A few years ago the Southern Baptist Convention, America's largest Protestant denomination, made news when, concerned about the high rate of divorce among its members, it began promoting a concept called "covenant marriages." Southern Baptist "pastors" were urged to try to persuade couples to sign covenants in which they agreed to seek counseling before filing for divorce.
While I would love to see the divorce rate among all people drop, there are some obvious problems with the approach taken by the Southern Baptist Convention. Virtually all, if not all, of the Baptists (and for that matter people in general) who have divorced in the past have done so despite making a covenant with God and their spouse to remain married as long as "they both should live." When people have been ignoring one promise, does anyone really expect that requiring a second promise will have an appreciable impact on the divorce rate?
More importantly, where is the recognition that God has spoken? Our Lord was quite clear in Matthew 5:31, 32; 19:3-9; Mark 10:2-12; Luke 16:18; Romans 7:1-3, and 1 Corinthians 7:10, 11 that divorce and remarriage with God's approval is only allowed in one narrowly defined circumstance. With many religious leaders and organizations, the Lord's teaching on marriage, divorce, and remarriage is treated as little more than a suggestion or one option among many. If we are ever to see a real drop in the divorce rate we must create a heightened awareness of God's view of divorce. The God who is called a "consuming fire" (Hebrews 12:29) joins men and women in marriage and will not tolerate man's tearing asunder that which He has joined together (Matthew 19:3-6).
Ideally a marriage will be like the children's fairy tales where the bride and groom live happily ever after. In a marriage like that divorce never becomes a consideration, but what is a couple to do when Prince Charming turns back into a frog or the one he thought to be Cinderella turns out to be the ugly step-sister? They pledged themselves to be together "for better or for worse," but never expected it to be this bad. Do they seek counseling and then file for divorce if and when the counselor is unable to help them rekindle the flame? NO!While counsel from a mature Christian can sometimes be of great benefit and I would encourage it for many couples, we must remember that we have made a solemn promise before God. A good counselor may be able to help us, but if the counseling does not accomplish all that we might hope for, if despite counseling our marriage is not all we wish it to be--God still hates divorce (Malachi 2:16).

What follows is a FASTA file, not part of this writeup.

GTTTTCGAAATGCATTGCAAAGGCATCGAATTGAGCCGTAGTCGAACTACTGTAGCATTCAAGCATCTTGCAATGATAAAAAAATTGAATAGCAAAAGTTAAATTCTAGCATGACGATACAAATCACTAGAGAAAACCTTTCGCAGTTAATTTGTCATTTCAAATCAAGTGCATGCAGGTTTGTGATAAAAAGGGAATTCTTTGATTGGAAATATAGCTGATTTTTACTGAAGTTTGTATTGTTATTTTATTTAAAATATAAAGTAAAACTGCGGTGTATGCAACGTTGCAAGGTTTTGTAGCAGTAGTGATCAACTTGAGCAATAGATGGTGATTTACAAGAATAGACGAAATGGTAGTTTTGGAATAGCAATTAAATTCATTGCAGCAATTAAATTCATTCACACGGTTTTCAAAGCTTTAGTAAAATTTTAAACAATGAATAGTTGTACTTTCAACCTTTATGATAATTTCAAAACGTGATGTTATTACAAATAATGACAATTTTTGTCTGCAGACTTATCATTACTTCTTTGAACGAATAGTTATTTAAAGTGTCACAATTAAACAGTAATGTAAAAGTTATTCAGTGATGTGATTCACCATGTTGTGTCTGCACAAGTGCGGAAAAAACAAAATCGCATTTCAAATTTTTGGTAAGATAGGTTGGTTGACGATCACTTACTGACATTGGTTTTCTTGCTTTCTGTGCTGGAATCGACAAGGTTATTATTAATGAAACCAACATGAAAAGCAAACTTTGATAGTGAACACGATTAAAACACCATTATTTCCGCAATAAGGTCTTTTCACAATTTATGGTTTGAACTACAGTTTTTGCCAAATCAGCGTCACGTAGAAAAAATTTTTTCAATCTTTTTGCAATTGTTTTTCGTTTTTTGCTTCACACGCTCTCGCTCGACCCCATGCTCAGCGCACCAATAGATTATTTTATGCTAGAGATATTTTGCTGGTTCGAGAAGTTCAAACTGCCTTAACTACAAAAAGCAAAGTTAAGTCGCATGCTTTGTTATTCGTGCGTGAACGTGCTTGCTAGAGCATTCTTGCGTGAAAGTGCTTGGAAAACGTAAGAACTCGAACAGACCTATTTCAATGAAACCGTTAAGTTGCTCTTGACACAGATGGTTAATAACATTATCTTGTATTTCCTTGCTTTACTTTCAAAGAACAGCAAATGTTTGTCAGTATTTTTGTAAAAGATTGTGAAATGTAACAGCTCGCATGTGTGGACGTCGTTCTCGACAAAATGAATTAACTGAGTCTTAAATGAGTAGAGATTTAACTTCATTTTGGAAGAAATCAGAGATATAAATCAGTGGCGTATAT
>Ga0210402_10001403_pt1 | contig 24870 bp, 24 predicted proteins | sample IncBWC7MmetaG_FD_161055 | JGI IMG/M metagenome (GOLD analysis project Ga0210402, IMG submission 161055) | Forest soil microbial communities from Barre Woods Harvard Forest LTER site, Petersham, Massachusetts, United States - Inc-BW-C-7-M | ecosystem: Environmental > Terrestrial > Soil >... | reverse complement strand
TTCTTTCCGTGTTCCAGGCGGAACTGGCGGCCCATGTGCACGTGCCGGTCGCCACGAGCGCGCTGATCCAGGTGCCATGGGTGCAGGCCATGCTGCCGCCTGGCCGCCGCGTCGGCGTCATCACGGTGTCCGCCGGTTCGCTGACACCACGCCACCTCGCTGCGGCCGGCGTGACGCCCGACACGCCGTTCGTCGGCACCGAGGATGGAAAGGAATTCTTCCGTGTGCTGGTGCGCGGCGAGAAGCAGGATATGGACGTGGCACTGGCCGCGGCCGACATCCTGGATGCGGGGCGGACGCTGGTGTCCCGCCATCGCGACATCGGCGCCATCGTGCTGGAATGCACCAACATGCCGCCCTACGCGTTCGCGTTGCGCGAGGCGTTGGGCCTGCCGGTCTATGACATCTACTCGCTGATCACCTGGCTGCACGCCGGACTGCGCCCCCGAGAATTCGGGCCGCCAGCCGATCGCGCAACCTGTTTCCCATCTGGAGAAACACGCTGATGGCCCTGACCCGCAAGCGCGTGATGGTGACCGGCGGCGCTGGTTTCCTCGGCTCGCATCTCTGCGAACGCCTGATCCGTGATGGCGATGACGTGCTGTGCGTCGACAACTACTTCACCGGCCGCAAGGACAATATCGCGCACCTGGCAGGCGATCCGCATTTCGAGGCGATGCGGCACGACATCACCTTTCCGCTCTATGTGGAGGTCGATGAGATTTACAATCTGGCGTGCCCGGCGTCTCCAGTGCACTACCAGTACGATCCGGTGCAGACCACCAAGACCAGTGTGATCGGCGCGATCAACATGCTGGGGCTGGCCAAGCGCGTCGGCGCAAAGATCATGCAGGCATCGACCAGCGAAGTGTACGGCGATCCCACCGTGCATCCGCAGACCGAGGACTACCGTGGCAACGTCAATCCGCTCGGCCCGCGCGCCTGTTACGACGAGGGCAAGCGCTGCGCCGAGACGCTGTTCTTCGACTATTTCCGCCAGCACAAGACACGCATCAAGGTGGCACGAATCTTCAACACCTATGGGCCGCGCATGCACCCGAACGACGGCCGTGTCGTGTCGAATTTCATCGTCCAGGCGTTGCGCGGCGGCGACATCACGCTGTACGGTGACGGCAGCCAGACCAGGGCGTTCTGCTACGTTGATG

I don't like to see anyone unhappy, and I feel a genuine sympathy for one who feels "trapped" in a bad marriage, but it can be endured. Those who feel trapped can adopt the spirit of Paul when he wrote, "For I consider that the sufferings of this present time are not worthy to be compared with the glory that shall be revealed in us" (Romans 8:18). The worst marriage will one day be over, but heaven (or hell) is forever.
If caught in a bad marriage, don't let it cost you your soul. Instead, treat it as Paul treated his thorn in the flesh. "And lest I should be exalted above measure by the abundance of the revelations, a thorn in the flesh was given to me, a messenger of Satan to buffet me, lest I be exalted above measure. Concerning this thing I pleaded with the Lord three times that it might depart from me. And He said to me, "My grace is sufficient for you, for My strength is made perfect in weakness." Therefore most gladly I will rather boast in my infirmities, that the power of Christ may rest upon me. Therefore I take pleasure in infirmities, in reproaches, in needs, in persecutions, in distresses, for Christ's sake. For when I am weak, then I am strong." If caught in a regrettable marriage, seek the help of God that the power of Christ might rest on you and God's grace and strength will see you through this trial.